Wednesday, March 9, 2011

Graduate School to Anchor The Wharf

It's been a big week for The Wharf, the redevelopment of the Southwest Waterfront by Hoffman-Madison Waterfront. Besides launching a slightly redesigned website with a new color scheme similar to the Baltimore Orioles, there was a press conference on Monday announcing the Washington Kastles would relocate to the development in a new stadium at the former Hogates site. Now, ahead of Mayor Gray's planned press conference tomorrow at the Southwest Waterfront, the Washington Business Journal broke the news that the Mayor will announce that the Graduate School will be moving to The Wharf. From the article:
D.C. Mayor Vincent Gray is expected to announce Thursday that the Graduate School, currently headquartered at 600 Maryland Ave. SW, will build upward of 200,000 square feet at the Wharf, what Hoffman-Madison Waterfront is now calling its waterfront project. A press conference is scheduled for noon at 700 Water St. SW. "The Graduate School will be a significant anchor for The Wharf development on the Southwest DC waterfront," Linda Wharton Boyd, Gray's spokeswoman, said in an e-mail. "In keeping with the Gray administration agenda for education reform, fiscal stability and job creation, this development hits all three priorities. We are excited that they decided to expand their mission right here in this landmark waterfront development."
The Graduate School currently owns Southeastern University's campus building at 6th & I Street (pictured here), which shuttered in 2009 after losing its accreditation with the Middle States Association of Colleges and Schools. At one point, it was thought that the Graduate School would renovate or tear down the SEU building to relocate its school there, but now is in the process of trying to sell the campus building. One of the organizations looking to bid on the building is AppleTree Early Learning Public Charter School, which came before ANC 6D in December to express their interest in expanding their presence in Southwest. At that meeting, the ANC voted 5-0-1 to support AppleTree's bid.

Phase one of development at The Wharf (from 7th to 9th Street) will get underway next year and should be ready by 2015.

Update: The Washington Post also has a story on the Graduate School, including a rendering of the building, which will be located at the corner of Maine Avenue & 9th Street. The Post also describes how the school will function. From the article:
[Graduate School President and Chief Executive Jerry] Ice said Graduate School USA will begin tailoring new programs to meet the needs of city government. "We have not been that kind of provider . . . and we think we are in a good position in a number of key issue areas to provide that locally," he said. The school also plans to open the doors of its new educational center to other colleges, universities and nonprofit groups offering programs that would help D.C. residents acquire skills needed to compete for local jobs.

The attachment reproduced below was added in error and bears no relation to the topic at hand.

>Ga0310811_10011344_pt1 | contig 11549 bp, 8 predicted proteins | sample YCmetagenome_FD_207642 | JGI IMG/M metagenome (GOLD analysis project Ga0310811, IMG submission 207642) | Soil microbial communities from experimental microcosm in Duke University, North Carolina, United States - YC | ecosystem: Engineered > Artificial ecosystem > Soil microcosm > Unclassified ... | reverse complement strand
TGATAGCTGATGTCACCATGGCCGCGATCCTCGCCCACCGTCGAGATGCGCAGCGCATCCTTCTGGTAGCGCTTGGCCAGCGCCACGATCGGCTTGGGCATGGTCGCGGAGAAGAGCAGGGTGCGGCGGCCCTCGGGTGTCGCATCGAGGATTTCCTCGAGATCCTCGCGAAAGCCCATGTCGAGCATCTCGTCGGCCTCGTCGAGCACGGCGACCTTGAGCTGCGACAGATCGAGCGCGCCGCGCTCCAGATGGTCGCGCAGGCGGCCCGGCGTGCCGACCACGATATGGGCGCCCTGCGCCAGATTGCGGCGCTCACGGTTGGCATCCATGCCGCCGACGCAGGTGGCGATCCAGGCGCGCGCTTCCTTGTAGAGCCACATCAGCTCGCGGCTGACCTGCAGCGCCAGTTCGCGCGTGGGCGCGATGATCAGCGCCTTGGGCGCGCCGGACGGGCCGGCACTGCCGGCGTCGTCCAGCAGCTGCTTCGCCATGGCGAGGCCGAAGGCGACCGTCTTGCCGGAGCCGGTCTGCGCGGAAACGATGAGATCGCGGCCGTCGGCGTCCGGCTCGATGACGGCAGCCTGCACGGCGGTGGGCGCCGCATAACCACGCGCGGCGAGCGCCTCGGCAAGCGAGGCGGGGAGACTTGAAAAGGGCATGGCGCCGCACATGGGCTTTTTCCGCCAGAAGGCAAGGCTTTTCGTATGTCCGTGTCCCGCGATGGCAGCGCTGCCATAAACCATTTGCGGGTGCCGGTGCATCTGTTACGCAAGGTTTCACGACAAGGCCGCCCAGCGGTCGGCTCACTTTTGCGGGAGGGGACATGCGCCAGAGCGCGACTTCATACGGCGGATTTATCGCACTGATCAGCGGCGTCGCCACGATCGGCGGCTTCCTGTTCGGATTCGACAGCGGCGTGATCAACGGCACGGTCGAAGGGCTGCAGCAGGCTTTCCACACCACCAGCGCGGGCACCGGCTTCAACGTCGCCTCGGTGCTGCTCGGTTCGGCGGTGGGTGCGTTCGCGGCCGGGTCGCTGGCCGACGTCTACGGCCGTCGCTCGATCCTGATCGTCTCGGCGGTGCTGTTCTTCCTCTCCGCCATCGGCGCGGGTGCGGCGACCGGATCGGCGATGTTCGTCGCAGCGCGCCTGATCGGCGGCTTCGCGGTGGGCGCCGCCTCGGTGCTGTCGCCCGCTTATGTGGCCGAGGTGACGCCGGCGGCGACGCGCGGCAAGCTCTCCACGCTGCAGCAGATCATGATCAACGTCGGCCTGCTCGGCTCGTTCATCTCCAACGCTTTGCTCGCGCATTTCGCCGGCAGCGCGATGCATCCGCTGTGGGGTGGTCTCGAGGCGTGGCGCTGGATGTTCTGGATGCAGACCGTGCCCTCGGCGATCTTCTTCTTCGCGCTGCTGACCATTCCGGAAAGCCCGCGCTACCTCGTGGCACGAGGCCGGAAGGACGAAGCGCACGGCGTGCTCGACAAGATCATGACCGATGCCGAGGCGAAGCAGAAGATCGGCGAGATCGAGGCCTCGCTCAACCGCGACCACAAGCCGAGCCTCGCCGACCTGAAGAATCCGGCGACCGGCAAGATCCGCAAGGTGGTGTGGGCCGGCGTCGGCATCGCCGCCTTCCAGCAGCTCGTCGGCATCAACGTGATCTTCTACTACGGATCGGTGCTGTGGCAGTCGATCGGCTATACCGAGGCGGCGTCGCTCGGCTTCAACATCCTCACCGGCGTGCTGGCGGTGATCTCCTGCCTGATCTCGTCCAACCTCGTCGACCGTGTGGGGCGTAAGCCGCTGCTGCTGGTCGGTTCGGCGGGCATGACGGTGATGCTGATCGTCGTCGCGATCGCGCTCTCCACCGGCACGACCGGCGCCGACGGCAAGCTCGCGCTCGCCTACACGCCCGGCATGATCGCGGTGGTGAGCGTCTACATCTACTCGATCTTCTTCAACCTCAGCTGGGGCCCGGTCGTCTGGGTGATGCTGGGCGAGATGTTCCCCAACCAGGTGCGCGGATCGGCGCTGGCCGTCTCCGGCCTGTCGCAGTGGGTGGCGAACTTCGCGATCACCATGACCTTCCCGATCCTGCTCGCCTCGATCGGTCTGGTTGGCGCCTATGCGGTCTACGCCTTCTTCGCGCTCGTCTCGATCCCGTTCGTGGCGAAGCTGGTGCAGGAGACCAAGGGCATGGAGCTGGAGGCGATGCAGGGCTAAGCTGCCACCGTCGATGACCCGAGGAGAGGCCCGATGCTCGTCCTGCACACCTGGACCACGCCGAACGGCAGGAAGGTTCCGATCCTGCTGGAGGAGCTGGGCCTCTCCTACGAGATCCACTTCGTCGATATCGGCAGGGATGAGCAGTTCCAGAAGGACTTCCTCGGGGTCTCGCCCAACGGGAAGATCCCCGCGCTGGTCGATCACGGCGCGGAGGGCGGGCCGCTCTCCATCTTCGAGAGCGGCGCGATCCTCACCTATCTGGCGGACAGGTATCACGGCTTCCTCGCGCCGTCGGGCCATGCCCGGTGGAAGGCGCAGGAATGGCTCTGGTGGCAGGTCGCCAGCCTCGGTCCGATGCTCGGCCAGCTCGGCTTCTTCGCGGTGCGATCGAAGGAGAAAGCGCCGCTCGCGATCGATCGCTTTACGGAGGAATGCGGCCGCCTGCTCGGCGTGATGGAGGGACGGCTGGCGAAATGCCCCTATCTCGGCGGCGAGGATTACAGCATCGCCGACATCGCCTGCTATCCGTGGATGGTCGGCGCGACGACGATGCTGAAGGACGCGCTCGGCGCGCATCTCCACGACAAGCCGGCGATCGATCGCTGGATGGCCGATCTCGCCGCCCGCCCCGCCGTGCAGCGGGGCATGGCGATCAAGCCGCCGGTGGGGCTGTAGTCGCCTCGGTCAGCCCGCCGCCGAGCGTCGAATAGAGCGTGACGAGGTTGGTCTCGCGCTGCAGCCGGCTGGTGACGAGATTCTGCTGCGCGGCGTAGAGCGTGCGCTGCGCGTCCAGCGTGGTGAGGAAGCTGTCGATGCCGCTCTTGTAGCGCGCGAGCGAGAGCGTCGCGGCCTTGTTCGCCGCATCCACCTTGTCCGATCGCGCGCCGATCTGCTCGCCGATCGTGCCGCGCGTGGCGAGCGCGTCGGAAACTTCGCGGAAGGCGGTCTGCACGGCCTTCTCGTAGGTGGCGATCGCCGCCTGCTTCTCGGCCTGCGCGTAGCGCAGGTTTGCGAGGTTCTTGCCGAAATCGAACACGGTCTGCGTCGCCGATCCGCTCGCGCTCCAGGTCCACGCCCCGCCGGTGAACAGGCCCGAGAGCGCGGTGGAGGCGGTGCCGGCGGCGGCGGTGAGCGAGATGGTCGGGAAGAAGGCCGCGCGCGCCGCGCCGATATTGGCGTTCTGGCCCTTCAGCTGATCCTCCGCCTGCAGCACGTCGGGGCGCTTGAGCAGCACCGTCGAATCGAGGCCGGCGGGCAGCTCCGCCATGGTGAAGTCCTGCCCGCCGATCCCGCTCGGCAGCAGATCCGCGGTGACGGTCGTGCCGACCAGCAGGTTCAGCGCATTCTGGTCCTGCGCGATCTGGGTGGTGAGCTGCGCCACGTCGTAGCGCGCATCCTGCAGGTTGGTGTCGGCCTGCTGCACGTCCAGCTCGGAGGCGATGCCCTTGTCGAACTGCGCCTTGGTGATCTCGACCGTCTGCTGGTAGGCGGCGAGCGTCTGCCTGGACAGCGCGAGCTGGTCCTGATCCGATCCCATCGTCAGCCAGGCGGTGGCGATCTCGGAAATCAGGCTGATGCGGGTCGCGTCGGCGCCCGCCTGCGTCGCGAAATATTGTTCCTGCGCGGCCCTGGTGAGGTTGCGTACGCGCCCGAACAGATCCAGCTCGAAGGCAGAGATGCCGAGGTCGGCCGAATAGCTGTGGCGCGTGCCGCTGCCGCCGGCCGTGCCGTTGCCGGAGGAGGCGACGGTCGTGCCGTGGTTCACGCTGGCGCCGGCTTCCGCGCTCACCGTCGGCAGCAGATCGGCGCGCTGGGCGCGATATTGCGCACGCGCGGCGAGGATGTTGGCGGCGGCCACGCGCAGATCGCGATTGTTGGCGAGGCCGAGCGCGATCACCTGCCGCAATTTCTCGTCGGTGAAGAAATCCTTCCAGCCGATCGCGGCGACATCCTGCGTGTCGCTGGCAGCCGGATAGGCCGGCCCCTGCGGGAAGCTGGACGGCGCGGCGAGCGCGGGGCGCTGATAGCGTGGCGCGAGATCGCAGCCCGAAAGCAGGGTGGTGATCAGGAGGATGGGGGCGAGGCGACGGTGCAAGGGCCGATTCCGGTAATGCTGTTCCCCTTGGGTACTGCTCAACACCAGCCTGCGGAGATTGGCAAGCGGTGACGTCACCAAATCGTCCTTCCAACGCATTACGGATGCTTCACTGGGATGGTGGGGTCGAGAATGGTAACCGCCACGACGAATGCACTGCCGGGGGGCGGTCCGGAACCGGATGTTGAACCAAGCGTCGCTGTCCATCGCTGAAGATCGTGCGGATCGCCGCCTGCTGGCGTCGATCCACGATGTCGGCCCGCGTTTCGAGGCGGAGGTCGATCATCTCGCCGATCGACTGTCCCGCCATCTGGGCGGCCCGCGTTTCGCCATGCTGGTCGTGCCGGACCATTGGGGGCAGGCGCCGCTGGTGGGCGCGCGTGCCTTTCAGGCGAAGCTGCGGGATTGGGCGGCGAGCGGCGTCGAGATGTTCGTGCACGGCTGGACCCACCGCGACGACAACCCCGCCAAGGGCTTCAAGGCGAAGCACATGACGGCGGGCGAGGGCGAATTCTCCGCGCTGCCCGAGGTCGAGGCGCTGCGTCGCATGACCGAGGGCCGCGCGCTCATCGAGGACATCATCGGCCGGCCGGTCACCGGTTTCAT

Update #2: Here is a link to the press release from the Graduate School USA.

Update #3: The WBJ has another article about the Graduate School USA, stating that the school will take up all of the office component of phase one of development. Back in September, the Hoffman-Madison Waterfront team mentioned at their community presentation at Arena Stage that they were in talks with an office tenant for phase one, so I'm assuming that potential tenant was the Graduate School USA. The article also quotes a representative from the Graduate School USA speaking about the fate of the SEU campus building it owns: "All options are on the table for the property, including a sale."

21 comments:

Anonymous said...

Hmmm, doesn't really do much for better or worse for the residents that live in the neighborhood. Next.

SWill said...

Having pre-leases helps them get financing, which gets the project built faster, which brings more retail and amenities to our neighborhood.

Anonymous said...

Hundred of employees and thousands of students will bring restaurants and retail that residents can enjoy (check out the lobby area of the USDA building on Maryland Ave SW). And, for some waterfront residents it will be an easier and safer evening education option than the current building. We need to get over the thinking that unless developers investing millions of dollars into our community offer "free this" and "free that" for SW residents that their project shouldn't be allowed in. That's the attitude that produced the Waterfront Mall and Zanzibar because nothing decent could survive.

Anonymous said...

Graduate School as an anchor? It's pretty low-brow.

wd said...

"It's pretty low-brow"

haha! Well you can just go enjoy your Confit Of Moulard Duck Foie Gras at the Mandarin while the rest of us sw'ers throw our chicken bones on the sidewalk.

Kind of curious about how people will get there though.

Anonymous said...

I'm not sure anybody complained about there not being free this or free that. I'm just looking for development that residents can enjoy and the Graduate School isn't something that I care about. If it draws other businesses then fine. But, overall, I'm pretty whatever about the Graduate School.

PostIt said...

If I had to pick between the Graduate School and just another hotel, I'd pick the GS - no question. While a hotel can bring a lot of tax revenue for the District, the GS is much better for our quadrant.

A graduate school brings a regular clientele, as opposed to transient visitors - people who have meals before or after class. People who will engage in fun social activities with their peers or have pre-classtime study sessions. Heck - you'll get all the guys asking the cute girl in the front row for a drink after class. It's a great opportunity to attract people who will end up KNOWING the neighborhood and hopefully creating a distinct atmosphere for 'the Wharf.'